The Tech Contracts Handbook warns website operators not to rely on browsewraps: contracts posted online without a click-to-agree requirement. In fact, the book warns against any contract executed or even amended without without clear consent from the customer, like an “I agree” click. (See TCH 2nd Ed. Ch. III.S and Append. 3.) Without that sort of consent, the contract probably won’t be enforceable. However, The Handbook recognizes that click-to-agree contracts — clickwraps — aren’t always possible. It suggests that website operators using browsewraps at least increase their chances through some sort of bold notice. Last month, a federal court in California affirmed that idea. It enforced a browsewrap thanks to evidence that a customer actually knew about the contract.
In Gutierrez v. FriendFinder (ND Cal. 2019), the vendor’s customer support representative spoke with the customer by phone and said use of the vendor’s website required compliance with its terms. The customer said, “Yeah I know” — and then continued using the site. And conveniently, the vendor recorded the call. So the U.S. District Court for the Northern District of California enforced the contract. The court held that the customer had “inquiry notice,” thanks to the phone call:
[T]he Terms were readily available to [Customer] on the website, such that his failure to read them, despite knowing he was bound by them, cannot absolve him of his need to comply with them. … Because the Terms clearly stated that continued use of the site would constitute acceptance of the Terms, [Customer’s] continued use of the site after being put on notice of the Terms and his need to comply with them constituted acceptance of the Terms.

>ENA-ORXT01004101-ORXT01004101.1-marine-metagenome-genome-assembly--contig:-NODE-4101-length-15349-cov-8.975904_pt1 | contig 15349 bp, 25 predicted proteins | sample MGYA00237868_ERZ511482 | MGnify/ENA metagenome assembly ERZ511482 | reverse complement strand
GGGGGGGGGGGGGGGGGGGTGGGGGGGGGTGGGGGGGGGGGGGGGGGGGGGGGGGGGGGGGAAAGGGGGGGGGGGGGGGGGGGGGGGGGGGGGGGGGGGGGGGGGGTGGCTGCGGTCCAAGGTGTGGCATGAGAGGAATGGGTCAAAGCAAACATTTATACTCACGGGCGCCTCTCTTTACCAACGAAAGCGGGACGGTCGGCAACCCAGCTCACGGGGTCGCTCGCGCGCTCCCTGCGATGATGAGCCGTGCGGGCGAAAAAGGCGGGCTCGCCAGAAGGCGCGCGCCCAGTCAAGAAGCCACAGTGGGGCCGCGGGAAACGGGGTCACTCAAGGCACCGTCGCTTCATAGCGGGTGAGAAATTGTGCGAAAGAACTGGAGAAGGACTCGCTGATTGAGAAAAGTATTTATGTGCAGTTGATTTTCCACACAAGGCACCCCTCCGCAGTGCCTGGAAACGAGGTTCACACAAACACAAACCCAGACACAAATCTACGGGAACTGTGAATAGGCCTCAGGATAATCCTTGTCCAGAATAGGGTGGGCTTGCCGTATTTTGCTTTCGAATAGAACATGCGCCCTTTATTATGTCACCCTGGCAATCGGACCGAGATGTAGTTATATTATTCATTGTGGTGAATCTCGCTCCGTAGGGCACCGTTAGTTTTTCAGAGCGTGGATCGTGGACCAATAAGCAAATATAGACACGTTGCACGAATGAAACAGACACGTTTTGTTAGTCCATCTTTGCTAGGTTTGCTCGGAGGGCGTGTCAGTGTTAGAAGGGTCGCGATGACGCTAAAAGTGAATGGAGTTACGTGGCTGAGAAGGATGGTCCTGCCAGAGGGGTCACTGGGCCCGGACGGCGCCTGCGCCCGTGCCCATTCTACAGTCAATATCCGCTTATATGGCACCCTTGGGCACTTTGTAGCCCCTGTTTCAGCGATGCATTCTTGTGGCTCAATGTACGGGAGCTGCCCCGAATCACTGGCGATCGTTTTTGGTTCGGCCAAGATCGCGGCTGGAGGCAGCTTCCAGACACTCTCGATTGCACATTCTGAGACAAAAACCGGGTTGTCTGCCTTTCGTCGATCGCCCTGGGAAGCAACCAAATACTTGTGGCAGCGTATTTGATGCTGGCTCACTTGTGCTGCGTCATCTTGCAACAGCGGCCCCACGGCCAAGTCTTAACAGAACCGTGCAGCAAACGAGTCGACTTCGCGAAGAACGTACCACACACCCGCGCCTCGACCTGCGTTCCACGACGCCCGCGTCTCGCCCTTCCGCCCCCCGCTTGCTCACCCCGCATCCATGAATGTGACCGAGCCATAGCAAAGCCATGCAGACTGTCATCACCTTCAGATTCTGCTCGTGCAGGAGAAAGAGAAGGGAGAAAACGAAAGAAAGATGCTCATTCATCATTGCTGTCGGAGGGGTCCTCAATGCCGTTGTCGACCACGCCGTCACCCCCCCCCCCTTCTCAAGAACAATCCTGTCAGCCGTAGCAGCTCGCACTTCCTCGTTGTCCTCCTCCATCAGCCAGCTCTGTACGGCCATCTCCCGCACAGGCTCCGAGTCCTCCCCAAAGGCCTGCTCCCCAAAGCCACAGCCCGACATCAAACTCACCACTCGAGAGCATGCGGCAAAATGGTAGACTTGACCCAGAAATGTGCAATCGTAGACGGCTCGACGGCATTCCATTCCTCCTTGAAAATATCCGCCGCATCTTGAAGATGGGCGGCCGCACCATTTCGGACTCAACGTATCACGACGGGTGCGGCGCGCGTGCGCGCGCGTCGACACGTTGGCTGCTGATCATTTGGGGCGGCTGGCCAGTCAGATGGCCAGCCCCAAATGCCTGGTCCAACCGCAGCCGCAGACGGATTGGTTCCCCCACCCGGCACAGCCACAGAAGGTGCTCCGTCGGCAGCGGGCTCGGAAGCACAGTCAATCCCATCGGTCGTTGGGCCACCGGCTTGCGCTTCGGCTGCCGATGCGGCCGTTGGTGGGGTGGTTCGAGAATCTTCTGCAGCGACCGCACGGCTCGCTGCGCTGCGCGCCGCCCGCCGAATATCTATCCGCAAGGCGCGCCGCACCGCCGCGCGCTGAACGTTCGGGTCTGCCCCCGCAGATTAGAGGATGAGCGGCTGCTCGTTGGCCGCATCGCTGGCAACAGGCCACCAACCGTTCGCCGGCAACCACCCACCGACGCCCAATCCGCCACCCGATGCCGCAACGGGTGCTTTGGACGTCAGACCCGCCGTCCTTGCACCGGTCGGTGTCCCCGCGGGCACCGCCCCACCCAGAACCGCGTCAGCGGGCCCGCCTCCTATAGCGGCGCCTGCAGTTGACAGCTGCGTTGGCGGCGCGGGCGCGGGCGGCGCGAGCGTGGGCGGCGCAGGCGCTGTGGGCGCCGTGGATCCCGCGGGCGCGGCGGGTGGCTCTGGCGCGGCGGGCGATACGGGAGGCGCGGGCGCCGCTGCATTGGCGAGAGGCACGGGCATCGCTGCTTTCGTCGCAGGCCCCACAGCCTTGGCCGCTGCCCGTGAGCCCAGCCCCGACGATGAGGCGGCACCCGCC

The outcome isn’t surprising, but it’s worth some thought. A browsewrap isn’t necessarily unenforceable. Nor is any other online contract executed without a click, or any amendment. If the customer knew or should have known a contract governed the site or service, that contract should be binding.
How do you establish that the customer knew or should have known? The Gutierrez case suggests one way: have phone support staff tell customers an online contract governs the site or service — at least, whenever they get a chance to talk. Make that standard practice for every call, and record the conversations if possible. The Tech Contracts Handbook suggests another way: add big all-caps notices to the website. (But as the book asks, once you’ve gone that far, why not use clickwrap?) And you might find other viable mechanisms.
I don’t actually recommend any of this. My recommendation remains the same as in The Tech Contracts Handbook: use a clickwrap. Require an “I agree” click for any contract or amendment before providing the product or service. That said, it’s good to know that if you you can’t use a clickwrap for some reason, another option may be better than nothing.
David Tollen is the author of The Tech Contracts Handbook, the American Bar Association’s bestselling manual on IT agreements. He is an attorney, expert witness, and the founder of Sycamore Legal, P.C., a boutique IT, IP, and privacy law firm in San Francisco. His practice focuses on software licenses, cloud computing agreements, and other IT transactions. David also serves as a lecturer at U.C. Berkeley Law School. Finally, he is the founder of Tech Contracts Academy and our primary trainer.
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